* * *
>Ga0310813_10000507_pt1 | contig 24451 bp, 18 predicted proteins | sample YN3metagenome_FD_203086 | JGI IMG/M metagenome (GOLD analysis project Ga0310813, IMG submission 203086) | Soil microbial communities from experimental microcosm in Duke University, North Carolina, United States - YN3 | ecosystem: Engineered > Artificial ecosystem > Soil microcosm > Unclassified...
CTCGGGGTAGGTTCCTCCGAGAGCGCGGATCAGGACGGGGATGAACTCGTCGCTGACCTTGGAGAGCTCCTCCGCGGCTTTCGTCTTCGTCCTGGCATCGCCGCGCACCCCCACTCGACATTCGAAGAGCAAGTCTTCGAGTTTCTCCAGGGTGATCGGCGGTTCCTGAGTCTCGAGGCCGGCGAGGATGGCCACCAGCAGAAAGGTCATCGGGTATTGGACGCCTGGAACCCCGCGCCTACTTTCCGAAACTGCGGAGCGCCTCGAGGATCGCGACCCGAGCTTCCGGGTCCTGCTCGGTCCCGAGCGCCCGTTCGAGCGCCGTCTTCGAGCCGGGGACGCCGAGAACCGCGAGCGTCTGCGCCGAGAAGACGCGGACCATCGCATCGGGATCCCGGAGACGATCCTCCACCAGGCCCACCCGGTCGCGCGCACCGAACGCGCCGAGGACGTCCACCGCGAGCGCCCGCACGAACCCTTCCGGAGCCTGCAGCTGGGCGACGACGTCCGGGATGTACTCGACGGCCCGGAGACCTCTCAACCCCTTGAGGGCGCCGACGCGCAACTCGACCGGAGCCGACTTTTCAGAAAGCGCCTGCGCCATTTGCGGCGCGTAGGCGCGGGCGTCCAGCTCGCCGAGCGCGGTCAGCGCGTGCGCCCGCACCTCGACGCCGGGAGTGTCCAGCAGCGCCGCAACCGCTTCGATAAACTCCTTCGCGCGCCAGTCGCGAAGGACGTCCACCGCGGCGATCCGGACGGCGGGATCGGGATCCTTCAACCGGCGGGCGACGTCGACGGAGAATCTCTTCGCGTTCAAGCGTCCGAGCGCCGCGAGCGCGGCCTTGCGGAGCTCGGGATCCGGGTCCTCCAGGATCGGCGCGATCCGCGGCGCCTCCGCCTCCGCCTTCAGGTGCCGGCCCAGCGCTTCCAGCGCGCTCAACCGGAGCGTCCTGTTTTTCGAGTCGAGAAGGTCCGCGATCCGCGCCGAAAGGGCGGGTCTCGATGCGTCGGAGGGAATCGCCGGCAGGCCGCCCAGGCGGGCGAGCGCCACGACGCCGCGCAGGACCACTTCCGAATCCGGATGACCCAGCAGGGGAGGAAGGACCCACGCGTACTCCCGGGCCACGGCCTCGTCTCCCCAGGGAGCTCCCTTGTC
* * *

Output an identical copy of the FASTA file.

>Ga0310813_10000507_pt1 | contig 24451 bp, 18 predicted proteins | sample YN3metagenome_FD_203086 | JGI IMG/M metagenome (GOLD analysis project Ga0310813, IMG submission 203086) | Soil microbial communities from experimental microcosm in Duke University, North Carolina, United States - YN3 | ecosystem: Engineered > Artificial ecosystem > Soil microcosm > Unclassified...
CTCGGGGTAGGTTCCTCCGAGAGCGCGGATCAGGACGGGGATGAACTCGTCGCTGACCTTGGAGAGCTCCTCCGCGGCTTTCGTCTTCGTCCTGGCATCGCCGCGCACCCCCACTCGACATTCGAAGAGCAAGTCTTCGAGTTTCTCCAGGGTGATCGGCGGTTCCTGAGTCTCGAGGCCGGCGAGGATGGCCACCAGCAGAAAGGTCATCGGGTATTGGACGCCTGGAACCCCGCGCCTACTTTCCGAAACTGCGGAGCGCCTCGAGGATCGCGACCCGAGCTTCCGGGTCCTGCTCGGTCCCGAGCGCCCGTTCGAGCGCCGTCTTCGAGCCGGGGACGCCGAGAACCGCGAGCGTCTGCGCCGAGAAGACGCGGACCATCGCATCGGGATCCCGGAGACGATCCTCCACCAGGCCCACCCGGTCGCGCGCACCGAACGCGCCGAGGACGTCCACCGCGAGCGCCCGCACGAACCCTTCCGGAGCCTGCAGCTGGGCGACGACGTCCGGGATGTACTCGACGGCCCGGAGACCTCTCAACCCCTTGAGGGCGCCGACGCGCAACTCGACCGGAGCCGACTTTTCAGAAAGCGCCTGCGCCATTTGCGGCGCGTAGGCGCGGGCGTCCAGCTCGCCGAGCGCGGTCAGCGCGTGCGCCCGCACCTCGACGCCGGGAGTGTCCAGCAGCGCCGCAACCGCTTCGATAAACTCCTTCGCGCGCCAGTCGCGAAGGACGTCCACCGCGGCGATCCGGACGGCGGGATCGGGATCCTTCAACCGGCGGGCGACGTCGACGGAGAATCTCTTCGCGTTCAAGCGTCCGAGCGCCGCGAGCGCGGCCTTGCGGAGCTCGGGATCCGGGTCCTCCAGGATCGGCGCGATCCGCGGCGCCTCCGCCTCCGCCTTCAGGTGCCGGCCCAGCGCTTCCAGCGCGCTCAACCGGAGCGTCCTGTTTTTCGAGTCGAGAAGGTCCGCGATCCGCGCCGAAAGGGCGGGTCTCGATGCGTCGGAGGGAATCGCCGGCAGGCCGCCCAGGCGGGCGAGCGCCACGACGCCGCGCAGGACCACTTCCGAATCCGGATGACCCAGCAGGGGAGGAAGGACCCACGCGTACTCCCGGGCCACGGCCTCGTCTCCCCAGGGAGCTCCCTTGTC